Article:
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Film Focus: Memorable Documentaries

April 6, 2022

With the explosion of streaming services like Netflix and Hulu has also come a deluge of documentaries. They’re easy to make, go viral, and sure to keep people subscribed. Sadly though, most of these documentaries aren’t particularly memorable beyond the first viewing. The following films are quality, evergreen documentaries that are more likely to stay in your head than Tiger King or Fyre.

 

They Shall Not Grow Old (2018)

While Peter Jackson’s They Shall Not Grow Old is a fairly formulaic documentary in some respects, as it simply consists of British WWI veterans talking about their experiences on the frontlines, the way the film was made truly sets it apart. All the original black and white footage used was digitally remastered, cleaned up, retimed, and colored. They even went one step further than that and got lip readers to determine what people in the footage were saying, got actors to record those lines, added ambiance and sound effects, and added that audio to the footage. The effect is very impressive.

Of course, the content and actual construction of the documentary is excellent as well. It sticks exclusively to the original footage, meaning you never see what the veterans speaking look like – their words speak for themselves. It serves as a great primer on the First World War, the toll it took on Europe and those who fought.

 

Tower (2016)

Tower uses both archival footage and some striking rotoscopic animation to tell the story of those who witnessed the first mass shooting in America in 1966. It runs the whole gambit from exciting accounts of heroism to the despair and horror of seeing those around you get shot and die. Unlike other documentaries that may choose to focus on the shooter, he is almost completely neglected as if to say it’s not worth giving him the attention he desired. The decision to focus on the victims, rather than sensationalize the story of the killer, is definitely the right one.

Tower’s powerful subject matter and compelling style makes it one of the most memorable documentaries in years. It’s hard not to get at least a bit emotional when hearing how normal people pushed into an extreme situation can act with such bravery.

 

Hearts of Darkness: A Filmmaker’s Apocalypse (1991)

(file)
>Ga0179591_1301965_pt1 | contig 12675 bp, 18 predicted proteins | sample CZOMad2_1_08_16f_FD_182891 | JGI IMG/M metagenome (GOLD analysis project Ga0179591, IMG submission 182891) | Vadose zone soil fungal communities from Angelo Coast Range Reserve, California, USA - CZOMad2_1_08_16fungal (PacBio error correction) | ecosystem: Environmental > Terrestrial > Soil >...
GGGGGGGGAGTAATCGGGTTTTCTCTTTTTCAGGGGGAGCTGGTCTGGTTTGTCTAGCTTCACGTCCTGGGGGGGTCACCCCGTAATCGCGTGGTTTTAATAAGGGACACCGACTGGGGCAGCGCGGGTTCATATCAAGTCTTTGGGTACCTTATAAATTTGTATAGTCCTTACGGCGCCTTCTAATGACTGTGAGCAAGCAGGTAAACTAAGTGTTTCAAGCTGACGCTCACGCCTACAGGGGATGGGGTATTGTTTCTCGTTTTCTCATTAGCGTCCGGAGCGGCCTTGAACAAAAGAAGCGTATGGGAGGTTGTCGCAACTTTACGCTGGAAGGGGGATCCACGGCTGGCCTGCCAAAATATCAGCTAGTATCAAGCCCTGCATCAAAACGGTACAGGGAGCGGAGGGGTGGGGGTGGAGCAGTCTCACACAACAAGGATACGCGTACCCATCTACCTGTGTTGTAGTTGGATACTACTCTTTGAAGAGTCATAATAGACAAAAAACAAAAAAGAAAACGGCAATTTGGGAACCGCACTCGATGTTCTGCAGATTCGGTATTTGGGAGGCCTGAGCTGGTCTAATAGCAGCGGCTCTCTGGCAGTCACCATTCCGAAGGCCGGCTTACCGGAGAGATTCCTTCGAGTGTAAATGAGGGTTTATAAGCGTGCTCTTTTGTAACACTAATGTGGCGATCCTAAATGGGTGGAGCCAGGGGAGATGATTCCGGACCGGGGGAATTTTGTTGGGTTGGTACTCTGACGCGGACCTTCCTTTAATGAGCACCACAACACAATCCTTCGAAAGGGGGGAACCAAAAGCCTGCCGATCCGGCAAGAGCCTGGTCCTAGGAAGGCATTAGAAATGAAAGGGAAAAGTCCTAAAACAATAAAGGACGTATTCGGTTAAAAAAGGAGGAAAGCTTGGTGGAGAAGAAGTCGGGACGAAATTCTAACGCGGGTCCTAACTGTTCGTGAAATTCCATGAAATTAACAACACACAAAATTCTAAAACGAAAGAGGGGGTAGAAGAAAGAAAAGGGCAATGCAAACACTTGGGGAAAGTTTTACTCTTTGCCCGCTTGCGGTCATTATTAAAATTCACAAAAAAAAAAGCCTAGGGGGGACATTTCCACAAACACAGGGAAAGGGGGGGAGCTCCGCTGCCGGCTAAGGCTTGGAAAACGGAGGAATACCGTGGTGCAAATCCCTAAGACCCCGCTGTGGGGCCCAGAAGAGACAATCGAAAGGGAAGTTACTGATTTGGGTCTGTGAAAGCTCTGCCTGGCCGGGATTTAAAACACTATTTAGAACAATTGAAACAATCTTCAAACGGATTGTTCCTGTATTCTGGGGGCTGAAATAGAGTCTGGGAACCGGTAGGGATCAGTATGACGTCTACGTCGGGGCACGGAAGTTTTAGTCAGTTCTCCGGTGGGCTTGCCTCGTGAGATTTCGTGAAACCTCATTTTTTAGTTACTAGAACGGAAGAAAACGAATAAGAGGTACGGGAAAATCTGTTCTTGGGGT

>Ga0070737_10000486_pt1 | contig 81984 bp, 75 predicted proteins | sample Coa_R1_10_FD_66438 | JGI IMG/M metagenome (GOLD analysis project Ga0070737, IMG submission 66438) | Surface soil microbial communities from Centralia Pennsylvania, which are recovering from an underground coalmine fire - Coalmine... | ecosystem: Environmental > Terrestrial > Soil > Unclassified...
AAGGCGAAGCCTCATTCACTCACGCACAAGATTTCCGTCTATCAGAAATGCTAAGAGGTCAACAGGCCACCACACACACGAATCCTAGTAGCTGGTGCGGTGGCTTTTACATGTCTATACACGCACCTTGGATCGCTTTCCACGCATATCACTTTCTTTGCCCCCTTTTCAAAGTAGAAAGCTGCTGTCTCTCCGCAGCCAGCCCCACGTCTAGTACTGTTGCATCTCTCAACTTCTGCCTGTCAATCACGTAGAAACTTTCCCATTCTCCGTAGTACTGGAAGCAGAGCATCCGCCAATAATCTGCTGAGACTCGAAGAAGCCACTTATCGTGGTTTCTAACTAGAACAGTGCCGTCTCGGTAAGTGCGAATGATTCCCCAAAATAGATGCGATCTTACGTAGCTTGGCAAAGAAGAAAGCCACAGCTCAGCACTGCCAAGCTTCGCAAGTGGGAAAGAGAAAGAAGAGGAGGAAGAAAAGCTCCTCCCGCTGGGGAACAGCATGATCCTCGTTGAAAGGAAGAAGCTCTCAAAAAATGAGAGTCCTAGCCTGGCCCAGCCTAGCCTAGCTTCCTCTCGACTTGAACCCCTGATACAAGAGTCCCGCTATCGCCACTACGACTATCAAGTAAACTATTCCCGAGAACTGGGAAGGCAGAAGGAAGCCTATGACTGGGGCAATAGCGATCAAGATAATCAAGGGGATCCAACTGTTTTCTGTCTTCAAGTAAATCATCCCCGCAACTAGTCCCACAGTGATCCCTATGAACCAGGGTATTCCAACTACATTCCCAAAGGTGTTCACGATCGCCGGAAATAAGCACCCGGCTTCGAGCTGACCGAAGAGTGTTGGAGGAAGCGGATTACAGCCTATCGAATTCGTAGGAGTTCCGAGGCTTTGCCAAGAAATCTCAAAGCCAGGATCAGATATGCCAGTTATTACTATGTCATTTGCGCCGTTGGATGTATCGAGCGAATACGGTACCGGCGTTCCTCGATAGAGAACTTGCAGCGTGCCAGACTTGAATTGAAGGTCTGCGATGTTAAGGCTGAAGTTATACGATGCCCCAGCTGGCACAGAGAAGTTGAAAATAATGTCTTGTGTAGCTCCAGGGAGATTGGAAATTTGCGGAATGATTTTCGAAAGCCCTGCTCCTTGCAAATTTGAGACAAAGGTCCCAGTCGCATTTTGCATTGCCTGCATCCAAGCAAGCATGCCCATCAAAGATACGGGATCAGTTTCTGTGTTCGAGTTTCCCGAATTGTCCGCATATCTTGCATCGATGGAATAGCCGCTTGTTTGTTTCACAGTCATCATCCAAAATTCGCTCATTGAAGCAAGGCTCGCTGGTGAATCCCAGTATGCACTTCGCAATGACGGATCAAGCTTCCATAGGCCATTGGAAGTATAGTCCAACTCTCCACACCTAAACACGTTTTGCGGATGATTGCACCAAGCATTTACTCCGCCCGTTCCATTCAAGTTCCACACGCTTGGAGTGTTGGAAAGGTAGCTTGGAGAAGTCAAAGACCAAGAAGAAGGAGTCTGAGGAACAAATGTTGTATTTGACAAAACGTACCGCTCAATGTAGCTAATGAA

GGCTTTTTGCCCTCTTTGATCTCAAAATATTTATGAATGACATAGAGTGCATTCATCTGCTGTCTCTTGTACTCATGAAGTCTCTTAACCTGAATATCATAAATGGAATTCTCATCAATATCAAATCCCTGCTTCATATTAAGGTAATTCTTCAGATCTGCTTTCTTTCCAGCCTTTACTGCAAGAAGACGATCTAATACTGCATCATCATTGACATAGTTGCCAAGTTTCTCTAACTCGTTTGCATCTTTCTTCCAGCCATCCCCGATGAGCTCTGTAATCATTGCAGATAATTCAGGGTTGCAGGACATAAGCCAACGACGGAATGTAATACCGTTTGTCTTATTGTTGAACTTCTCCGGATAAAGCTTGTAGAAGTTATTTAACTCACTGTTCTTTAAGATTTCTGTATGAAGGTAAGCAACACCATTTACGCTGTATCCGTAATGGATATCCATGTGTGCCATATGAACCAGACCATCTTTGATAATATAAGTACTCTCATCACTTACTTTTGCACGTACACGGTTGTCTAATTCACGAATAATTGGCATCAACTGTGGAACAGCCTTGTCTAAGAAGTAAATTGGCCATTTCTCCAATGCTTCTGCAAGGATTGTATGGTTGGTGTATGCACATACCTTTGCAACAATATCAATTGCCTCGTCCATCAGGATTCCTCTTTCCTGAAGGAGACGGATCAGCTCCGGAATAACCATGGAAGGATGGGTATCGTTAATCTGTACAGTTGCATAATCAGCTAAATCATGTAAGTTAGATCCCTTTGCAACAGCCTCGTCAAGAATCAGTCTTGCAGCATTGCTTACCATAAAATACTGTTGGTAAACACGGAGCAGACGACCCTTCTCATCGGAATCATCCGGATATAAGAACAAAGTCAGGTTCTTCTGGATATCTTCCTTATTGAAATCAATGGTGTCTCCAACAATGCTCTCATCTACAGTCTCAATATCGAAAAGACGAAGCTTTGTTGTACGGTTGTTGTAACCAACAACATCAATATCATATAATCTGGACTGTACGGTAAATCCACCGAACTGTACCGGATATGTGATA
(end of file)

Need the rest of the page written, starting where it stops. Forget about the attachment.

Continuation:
Easily the best movie about movies ever made, Hearts of Darkness chronicles the countless issues experienced by Francis Ford Coppola while shooting the seminal Vietnam War film, Apocalypse Now. Utilizing both interviews with the cast and crew and plenty of archival, behind-the-scenes footage, you get an incredible glimpse of what it actually takes to make a movie on such a scale. From spiraling production costs to serious health concerns to hostile, dangerous weather, it’s a wonder Apocalypse Now got finished at all. When Coppola says “little by little we went insane,” you definitely believe him.

The construction of the documentary isn’t particularly unique, but it doesn’t need to be when the subject matter is so interesting. For anyone with an interesting in filmmaking and even for those who don’t, Hearts of Darkness remains one of the most compelling documentary features ever released.

 

The Fog of War (2003)

A simple, but very effective documentary on the exploits of Robert McNamara, one of the most influential government figures of the 20th century. Directed by the prolific Errol Morris, it lets McNamara speak for himself with archival footage, archival cabinet conversation recordings, and an interview with the man himself. The film covers his entire career, from WWII to managing Ford Motor Company to his time as defense secretary during the Vietnam War. Whether or not you like or agree with the guy, The Fog of War makes it hard to dispute that he was a very intelligent and accomplished guy.

Of course, the documentary provides McNamara a platform by which he gets to defend his own actions. It’s debatable as to how well he accomplishes this, but it does give insight into the thoughts of those at the highest levels of power and why they do what they do. While the subject matter likely won’t interest everyone, it’s a compelling documentary for anyone interested in the role of the US in the 20th century.

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